Michael Good, the inventor of MusicXML
    Philip

    Welcome back everybody to another Scoring Notes podcast, where we talk all about music notation software and related technology. And this one is a rerun, but with a quick update.

    I'm back with David MacDonald, my cohost. Hi David.

    David

    How's it going, Philip?

    Philip

    It's going great. So we had a discussion with Michael Good, the inventor of MusicXML, just a little less than a year ago. And it went really well. MusicXML, as you know, and many of our listeners know, is the interchange format that many hundreds of applications, music applications, including all the ones that we speak about on this program, use to exchange musical information with each other.

    And we thought we would re-air the interview that we had with Michael, because he talks all about how MusicXML came to be in light of the fact that there have been a couple of important updates to MusicXML in the year or so. That's passed since we talked to Michael.

    David

    Yeah, MusicXML. One of the things that might not be obvious, because it is not itself a product that you buy, but it is in active development and changing all the time. New products are coming out to support it, and being updated to support the new features and standard of MusicXML, and so we've had some news in that arena.

    Philip

    Absolutely. The first of those is that MusicXML 4.0, which Michael actually talked about, that was to come at the time that he spoke with us, has now been released. It was released, pretty much concurrently, with Finale version 27 in June of 2021. And there are a lot of new features in MusicXML 4.0, or four point zero, if you like.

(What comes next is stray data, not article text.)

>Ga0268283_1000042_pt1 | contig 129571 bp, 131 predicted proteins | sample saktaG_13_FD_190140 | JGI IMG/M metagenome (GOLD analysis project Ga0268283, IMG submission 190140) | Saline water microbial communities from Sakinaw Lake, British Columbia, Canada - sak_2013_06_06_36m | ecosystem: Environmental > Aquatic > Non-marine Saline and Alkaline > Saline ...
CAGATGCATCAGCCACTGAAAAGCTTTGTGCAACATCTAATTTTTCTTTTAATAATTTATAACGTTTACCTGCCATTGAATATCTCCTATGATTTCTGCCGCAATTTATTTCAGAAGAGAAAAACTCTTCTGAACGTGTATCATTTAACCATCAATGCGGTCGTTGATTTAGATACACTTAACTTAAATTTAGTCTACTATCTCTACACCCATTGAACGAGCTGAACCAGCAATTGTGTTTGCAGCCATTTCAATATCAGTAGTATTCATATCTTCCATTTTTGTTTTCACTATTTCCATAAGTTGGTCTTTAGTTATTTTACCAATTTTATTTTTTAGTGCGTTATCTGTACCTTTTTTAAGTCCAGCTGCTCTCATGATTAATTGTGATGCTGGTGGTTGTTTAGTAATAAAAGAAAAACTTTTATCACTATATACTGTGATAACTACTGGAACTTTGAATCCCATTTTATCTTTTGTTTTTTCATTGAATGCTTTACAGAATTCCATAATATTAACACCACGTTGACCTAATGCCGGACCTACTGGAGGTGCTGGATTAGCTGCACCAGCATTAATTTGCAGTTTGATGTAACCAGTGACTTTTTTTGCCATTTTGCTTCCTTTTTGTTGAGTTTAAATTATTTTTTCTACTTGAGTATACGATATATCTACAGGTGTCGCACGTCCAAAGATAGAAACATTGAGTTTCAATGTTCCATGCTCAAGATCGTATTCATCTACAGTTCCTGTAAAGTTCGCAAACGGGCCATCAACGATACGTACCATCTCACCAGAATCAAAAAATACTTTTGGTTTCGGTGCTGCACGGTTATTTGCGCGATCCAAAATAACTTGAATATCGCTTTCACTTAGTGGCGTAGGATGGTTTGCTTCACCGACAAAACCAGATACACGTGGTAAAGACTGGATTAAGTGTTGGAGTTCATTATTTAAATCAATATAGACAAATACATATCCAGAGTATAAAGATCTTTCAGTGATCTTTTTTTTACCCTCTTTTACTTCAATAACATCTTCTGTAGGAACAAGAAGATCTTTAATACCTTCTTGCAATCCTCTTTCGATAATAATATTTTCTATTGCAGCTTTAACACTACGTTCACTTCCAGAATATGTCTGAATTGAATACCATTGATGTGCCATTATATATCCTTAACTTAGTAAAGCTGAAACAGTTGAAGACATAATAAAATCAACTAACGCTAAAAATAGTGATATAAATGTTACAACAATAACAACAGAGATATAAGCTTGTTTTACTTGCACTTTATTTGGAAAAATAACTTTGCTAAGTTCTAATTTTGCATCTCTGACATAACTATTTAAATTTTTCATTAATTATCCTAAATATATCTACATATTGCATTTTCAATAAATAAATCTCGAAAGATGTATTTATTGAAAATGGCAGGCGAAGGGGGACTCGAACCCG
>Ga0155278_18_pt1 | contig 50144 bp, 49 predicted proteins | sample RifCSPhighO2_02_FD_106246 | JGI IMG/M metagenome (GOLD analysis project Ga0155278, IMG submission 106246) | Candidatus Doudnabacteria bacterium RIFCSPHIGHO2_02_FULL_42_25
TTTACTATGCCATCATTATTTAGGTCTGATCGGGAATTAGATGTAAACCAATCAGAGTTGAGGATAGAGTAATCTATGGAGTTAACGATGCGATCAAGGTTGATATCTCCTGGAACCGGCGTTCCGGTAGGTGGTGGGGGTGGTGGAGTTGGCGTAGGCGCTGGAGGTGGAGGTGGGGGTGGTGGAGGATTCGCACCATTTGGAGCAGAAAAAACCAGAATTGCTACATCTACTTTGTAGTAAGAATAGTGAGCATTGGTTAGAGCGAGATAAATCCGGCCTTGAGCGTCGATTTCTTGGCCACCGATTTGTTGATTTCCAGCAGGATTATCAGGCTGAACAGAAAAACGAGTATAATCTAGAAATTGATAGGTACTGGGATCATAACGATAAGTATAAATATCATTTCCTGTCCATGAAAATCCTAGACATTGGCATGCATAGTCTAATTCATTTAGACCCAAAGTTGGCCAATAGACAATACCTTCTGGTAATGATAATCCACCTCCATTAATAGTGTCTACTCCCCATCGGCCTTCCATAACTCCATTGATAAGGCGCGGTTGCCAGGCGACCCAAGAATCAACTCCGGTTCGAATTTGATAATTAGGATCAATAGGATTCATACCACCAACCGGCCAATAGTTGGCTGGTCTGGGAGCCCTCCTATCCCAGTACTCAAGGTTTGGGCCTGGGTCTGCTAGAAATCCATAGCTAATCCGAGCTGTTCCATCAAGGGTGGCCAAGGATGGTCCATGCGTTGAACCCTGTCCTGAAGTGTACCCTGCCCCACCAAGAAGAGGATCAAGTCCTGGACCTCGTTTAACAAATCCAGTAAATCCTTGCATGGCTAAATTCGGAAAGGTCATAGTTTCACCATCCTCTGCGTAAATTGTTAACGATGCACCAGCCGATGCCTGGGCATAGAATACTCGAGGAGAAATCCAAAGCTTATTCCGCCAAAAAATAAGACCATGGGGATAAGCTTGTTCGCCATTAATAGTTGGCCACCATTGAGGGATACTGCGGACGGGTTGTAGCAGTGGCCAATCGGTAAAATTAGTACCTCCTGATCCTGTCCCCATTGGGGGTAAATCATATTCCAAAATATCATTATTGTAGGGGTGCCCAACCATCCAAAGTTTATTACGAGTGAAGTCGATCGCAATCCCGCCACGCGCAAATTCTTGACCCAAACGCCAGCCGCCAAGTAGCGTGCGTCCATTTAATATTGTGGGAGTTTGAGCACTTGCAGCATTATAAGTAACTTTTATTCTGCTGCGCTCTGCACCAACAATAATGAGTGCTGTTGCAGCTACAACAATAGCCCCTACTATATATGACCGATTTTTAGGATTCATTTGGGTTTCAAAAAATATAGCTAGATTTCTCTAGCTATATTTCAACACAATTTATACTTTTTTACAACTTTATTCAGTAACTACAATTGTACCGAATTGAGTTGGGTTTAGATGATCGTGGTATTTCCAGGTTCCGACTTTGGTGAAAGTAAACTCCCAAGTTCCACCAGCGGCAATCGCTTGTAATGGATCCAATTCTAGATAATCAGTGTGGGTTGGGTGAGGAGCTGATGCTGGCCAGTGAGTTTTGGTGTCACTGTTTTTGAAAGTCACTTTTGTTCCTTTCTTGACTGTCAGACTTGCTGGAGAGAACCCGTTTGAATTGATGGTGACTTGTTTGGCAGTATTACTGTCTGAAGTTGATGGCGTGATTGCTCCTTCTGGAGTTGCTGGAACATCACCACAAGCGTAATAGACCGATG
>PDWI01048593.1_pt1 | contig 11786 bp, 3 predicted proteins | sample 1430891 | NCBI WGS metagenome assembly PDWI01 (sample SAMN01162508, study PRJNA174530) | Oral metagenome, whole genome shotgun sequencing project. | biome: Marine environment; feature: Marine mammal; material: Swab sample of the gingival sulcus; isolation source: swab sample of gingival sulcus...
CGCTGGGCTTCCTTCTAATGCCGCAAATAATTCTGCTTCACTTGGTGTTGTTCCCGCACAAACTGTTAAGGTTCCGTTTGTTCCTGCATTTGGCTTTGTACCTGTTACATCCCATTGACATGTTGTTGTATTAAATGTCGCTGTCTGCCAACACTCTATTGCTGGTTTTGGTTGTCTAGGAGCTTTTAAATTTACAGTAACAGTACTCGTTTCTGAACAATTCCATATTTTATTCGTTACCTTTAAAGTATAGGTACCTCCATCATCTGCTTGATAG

Some of the biggies are things like concert scores with transposed parts, the relationships between the score and parts, there's a standard way to combine the score and parts in a single compressed dot MXL file. There's score-following assessment tools, which was a very important part of the Finale version 27 update. Swing playback, Roman numerals, Nashville numbers.

    And crucially, I think for a lot of people that rely on MusicXML, the complete documentation is now on the W3C site, including examples of every MusicXML element. And that is the consortium…

    David

    The World Wide Web Consortium. They define how web pages can be, or should be structured, so that your browser can read them whether you're in Safari or Firefox or Chrome, or whatever you're using. And they also maintain a lot of other technical specifications that are adjacent to that sort of thing, such as the MusicXML standard.

      0:00 / 58:42